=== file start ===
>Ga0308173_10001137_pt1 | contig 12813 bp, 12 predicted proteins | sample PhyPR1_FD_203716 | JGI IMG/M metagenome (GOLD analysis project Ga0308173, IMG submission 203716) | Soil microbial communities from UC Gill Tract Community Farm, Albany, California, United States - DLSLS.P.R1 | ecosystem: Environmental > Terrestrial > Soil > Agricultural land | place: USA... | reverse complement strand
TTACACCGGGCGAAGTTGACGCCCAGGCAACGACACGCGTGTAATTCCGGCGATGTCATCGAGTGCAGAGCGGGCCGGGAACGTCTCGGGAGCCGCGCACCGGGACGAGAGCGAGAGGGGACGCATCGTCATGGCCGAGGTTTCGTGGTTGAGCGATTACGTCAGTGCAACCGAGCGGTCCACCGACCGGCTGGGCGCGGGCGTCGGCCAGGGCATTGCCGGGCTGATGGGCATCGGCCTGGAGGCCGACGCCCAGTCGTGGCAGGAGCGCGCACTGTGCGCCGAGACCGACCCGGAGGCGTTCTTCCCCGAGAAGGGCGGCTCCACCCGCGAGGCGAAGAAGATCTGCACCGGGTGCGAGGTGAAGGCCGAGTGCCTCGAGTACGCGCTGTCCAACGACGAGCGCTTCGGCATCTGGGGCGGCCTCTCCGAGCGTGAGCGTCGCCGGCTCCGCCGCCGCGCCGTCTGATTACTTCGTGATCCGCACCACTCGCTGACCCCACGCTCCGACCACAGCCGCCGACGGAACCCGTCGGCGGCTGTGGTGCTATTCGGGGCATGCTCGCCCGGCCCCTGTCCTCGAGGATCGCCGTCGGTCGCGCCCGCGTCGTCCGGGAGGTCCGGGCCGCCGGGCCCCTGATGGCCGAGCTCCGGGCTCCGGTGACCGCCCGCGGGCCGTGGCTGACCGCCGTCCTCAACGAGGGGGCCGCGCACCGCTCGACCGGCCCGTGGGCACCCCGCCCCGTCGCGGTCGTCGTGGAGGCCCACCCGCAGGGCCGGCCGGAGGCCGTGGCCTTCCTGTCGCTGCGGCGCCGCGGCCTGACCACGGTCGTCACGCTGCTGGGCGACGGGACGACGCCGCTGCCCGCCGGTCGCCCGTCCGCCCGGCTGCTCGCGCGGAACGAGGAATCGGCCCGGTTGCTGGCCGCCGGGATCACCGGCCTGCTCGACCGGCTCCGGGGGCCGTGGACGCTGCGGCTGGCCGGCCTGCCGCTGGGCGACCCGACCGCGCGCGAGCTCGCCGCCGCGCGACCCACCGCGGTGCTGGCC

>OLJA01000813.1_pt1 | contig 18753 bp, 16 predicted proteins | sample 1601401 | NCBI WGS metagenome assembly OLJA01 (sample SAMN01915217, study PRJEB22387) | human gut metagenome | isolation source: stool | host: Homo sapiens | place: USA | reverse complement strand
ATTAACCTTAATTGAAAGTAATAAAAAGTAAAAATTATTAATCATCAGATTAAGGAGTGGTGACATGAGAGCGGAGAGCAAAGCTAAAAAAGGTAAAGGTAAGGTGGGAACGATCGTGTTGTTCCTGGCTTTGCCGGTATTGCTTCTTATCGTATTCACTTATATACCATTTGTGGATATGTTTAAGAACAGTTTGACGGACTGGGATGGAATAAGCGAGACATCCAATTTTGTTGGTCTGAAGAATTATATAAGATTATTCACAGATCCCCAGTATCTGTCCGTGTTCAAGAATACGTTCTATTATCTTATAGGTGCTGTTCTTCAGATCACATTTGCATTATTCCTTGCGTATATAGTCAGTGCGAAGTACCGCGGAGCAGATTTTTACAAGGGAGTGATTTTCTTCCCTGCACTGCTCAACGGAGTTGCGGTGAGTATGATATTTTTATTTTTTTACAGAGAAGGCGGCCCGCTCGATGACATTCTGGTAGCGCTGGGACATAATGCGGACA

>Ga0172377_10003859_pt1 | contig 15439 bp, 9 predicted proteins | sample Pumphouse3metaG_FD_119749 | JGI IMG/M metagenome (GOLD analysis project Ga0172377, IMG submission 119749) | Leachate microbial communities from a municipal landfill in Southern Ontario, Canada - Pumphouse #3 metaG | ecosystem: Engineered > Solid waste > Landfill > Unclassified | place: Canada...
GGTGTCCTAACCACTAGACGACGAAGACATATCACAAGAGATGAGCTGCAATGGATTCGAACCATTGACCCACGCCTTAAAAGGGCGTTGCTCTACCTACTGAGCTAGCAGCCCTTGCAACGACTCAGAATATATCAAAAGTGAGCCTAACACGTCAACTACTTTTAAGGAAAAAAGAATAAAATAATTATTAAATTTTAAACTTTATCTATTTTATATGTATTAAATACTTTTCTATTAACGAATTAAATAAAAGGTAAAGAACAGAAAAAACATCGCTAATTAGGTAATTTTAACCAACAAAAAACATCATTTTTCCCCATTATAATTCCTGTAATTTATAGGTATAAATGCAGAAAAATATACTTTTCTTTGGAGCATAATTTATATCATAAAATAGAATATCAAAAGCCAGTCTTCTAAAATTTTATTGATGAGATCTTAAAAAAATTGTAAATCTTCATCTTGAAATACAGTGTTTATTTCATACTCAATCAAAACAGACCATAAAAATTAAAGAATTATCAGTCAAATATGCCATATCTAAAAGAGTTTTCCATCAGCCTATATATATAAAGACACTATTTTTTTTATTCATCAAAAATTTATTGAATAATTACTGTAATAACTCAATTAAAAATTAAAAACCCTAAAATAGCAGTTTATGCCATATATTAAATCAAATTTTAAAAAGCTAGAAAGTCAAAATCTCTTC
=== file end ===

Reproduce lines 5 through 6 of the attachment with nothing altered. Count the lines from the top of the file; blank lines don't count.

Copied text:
>Ga0172377_10003859_pt1 | contig 15439 bp, 9 predicted proteins | sample Pumphouse3metaG_FD_119749 | JGI IMG/M metagenome (GOLD analysis project Ga0172377, IMG submission 119749) | Leachate microbial communities from a municipal landfill in Southern Ontario, Canada - Pumphouse #3 metaG | ecosystem: Engineered > Solid waste > Landfill > Unclassified | place: Canada...
GGTGTCCTAACCACTAGACGACGAAGACATATCACAAGAGATGAGCTGCAATGGATTCGAACCATTGACCCACGCCTTAAAAGGGCGTTGCTCTACCTACTGAGCTAGCAGCCCTTGCAACGACTCAGAATATATCAAAAGTGAGCCTAACACGTCAACTACTTTTAAGGAAAAAAGAATAAAATAATTATTAAATTTTAAACTTTATCTATTTTATATGTATTAAATACTTTTCTATTAACGAATTAAATAAAAGGTAAAGAACAGAAAAAACATCGCTAATTAGGTAATTTTAACCAACAAAAAACATCATTTTTCCCCATTATAATTCCTGTAATTTATAGGTATAAATGCAGAAAAATATACTTTTCTTTGGAGCATAATTTATATCATAAAATAGAATATCAAAAGCCAGTCTTCTAAAATTTTATTGATGAGATCTTAAAAAAATTGTAAATCTTCATCTTGAAATACAGTGTTTATTTCATACTCAATCAAAACAGACCATAAAAATTAAAGAATTATCAGTCAAATATGCCATATCTAAAAGAGTTTTCCATCAGCCTATATATATAAAGACACTATTTTTTTTATTCATCAAAAATTTATTGAATAATTACTGTAATAACTCAATTAAAAATTAAAAACCCTAAAATAGCAGTTTATGCCATATATTAAATCAAATTTTAAAAAGCTAGAAAGTCAAAATCTCTTC